So this solved the problem for 12 of our spices.  Now, what to do with the dozens of tiny spices?  You know the cheap ones you buy when a recipe calls for whole cloves and you don’t think you’ll ever use whole cloves again. 

Well we had a lot of these cheap mini spices of various brands, and being the perfectionist that I am I wanted them all to match and have pretty labels.  I know, I know, who cares if they match?  I just wanted them to look nice and uniform against the cute glass spice jars.  I tried to think of different ways I could label them, again trying to find something that was water-proof or at least smudge proof.  Then suddenly it came to me…the random Christmas gift I received!

Yes, my friends, that is teal duct tape.  I’ll just let you dwell on the awesomeness of this as a Christmas gift for a moment.

And, thoughts?  It just so happens that duct tape is the perfect width to cover the mini spice jars and it also matches the new teal accessories I purchased from Target.  I know, it’s like it was meant to be.

I wrapped each mini spice jar with duct tape and used a Sharpie to label it with the name and approximate date it was purchased/opened.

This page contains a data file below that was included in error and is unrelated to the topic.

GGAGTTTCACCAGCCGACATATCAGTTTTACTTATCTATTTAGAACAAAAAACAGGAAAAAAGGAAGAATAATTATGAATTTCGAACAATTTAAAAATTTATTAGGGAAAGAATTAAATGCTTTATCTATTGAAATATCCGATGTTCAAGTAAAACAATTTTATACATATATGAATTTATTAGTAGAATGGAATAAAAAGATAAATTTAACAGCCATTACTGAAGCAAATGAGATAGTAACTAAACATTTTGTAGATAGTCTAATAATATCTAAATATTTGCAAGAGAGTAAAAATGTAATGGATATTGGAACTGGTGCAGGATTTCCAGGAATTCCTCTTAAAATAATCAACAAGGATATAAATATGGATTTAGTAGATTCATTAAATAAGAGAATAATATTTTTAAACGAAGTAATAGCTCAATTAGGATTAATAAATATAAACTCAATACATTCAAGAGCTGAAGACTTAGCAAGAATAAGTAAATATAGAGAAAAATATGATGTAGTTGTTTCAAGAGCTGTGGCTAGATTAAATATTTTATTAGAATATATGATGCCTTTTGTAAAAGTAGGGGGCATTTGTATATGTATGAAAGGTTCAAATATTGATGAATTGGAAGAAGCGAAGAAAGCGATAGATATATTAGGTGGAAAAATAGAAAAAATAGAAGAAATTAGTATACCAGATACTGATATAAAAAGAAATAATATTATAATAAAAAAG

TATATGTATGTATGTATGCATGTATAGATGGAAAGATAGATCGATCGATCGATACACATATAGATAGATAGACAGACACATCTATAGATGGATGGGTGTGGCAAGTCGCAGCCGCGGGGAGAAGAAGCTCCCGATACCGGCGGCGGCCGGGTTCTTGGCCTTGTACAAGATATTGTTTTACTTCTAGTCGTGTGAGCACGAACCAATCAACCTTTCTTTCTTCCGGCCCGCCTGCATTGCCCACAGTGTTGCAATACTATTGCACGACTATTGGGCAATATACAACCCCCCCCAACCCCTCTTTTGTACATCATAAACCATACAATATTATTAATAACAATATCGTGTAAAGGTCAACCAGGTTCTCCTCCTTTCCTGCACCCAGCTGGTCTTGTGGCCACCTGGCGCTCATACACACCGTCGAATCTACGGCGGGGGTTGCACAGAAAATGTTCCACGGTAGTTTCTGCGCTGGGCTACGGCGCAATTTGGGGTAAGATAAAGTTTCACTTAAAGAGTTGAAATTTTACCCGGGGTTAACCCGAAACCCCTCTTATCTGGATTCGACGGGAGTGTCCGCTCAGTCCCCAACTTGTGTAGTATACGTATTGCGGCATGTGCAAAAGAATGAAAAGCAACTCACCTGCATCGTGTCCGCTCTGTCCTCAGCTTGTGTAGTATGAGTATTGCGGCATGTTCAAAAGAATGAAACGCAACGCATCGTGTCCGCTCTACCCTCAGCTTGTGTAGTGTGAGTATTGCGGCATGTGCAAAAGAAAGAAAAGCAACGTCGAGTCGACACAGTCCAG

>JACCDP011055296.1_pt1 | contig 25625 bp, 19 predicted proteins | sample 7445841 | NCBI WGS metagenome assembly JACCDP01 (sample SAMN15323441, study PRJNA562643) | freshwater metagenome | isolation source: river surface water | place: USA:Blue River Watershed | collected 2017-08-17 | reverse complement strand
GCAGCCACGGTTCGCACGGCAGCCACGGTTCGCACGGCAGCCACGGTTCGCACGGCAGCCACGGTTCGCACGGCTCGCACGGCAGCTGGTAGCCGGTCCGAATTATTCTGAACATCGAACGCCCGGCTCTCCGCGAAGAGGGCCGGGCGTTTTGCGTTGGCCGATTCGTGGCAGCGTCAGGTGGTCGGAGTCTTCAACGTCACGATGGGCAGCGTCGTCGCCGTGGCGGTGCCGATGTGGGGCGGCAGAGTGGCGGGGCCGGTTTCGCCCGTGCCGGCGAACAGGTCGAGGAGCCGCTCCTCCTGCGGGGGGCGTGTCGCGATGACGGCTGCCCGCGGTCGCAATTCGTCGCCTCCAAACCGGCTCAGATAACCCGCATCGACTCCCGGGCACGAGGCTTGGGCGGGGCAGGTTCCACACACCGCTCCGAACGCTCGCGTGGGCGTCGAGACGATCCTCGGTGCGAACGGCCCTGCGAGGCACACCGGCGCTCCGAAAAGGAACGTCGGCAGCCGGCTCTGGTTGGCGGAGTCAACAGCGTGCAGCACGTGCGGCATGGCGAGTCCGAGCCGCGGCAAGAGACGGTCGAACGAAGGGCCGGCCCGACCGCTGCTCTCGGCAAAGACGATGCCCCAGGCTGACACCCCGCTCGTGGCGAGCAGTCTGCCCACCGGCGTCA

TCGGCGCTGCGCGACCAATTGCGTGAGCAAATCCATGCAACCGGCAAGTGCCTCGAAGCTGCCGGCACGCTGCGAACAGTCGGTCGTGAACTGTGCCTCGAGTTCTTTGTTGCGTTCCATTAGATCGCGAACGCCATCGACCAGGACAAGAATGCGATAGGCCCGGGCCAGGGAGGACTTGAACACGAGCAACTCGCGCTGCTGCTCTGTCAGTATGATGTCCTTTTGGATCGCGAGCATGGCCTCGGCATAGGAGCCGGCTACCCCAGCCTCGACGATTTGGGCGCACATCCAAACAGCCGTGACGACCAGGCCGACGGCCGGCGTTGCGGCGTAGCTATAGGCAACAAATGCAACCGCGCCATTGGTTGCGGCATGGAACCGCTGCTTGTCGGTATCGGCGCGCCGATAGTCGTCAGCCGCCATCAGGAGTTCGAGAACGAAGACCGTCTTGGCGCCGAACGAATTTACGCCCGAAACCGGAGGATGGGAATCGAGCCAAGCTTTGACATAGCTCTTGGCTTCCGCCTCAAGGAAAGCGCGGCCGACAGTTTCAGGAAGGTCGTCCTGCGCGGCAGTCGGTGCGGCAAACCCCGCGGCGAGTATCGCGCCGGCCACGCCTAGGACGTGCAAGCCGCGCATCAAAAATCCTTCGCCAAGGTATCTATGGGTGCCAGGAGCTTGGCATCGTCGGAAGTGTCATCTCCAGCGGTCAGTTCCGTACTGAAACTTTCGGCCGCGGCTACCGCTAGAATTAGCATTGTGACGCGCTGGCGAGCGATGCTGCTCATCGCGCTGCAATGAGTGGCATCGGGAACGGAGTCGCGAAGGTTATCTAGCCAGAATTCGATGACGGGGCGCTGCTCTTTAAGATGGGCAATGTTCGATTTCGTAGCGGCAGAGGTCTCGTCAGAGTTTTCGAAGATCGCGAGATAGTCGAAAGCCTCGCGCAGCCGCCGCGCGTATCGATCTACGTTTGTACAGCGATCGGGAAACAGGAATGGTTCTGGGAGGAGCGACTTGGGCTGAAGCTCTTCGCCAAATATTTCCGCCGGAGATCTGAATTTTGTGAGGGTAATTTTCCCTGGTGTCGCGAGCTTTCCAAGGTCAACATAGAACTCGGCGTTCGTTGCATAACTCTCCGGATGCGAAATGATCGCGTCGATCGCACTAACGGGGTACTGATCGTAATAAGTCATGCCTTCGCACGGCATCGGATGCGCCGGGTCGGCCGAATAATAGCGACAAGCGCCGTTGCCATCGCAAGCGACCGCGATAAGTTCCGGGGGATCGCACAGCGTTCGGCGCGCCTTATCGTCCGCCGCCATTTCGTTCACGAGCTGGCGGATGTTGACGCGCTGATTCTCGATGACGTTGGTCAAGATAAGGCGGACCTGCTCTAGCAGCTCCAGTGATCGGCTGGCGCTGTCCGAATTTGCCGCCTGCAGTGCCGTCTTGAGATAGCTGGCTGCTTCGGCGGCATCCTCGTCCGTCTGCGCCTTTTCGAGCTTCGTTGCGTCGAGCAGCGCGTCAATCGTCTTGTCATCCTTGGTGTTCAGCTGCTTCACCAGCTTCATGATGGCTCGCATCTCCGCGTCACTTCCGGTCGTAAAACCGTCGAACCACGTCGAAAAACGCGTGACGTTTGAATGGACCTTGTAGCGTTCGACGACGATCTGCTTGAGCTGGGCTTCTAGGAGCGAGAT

Here’s the after shot of the beautified spice cabinet.

And here are a few gratuitous shots of my new teal Target accessories just for good measure.

So what do you think of our spice cabinet overhaul?  It’s been a lot more functional so far.  We like the upgraded IKEA spice jars with the sprinkle option and the duct tape adds a nice classy pop of color when you open the cabinet.  I wouldn’t say that I’m promoting duct tape as the latest home décor accessory, but for this circumstance it was just too perfect (can you tell that I’m still struggling with the idea that I used duct tape to decorate?).  Who knows, maybe this will start a trend (please, no).

Thursday, February 23, 2012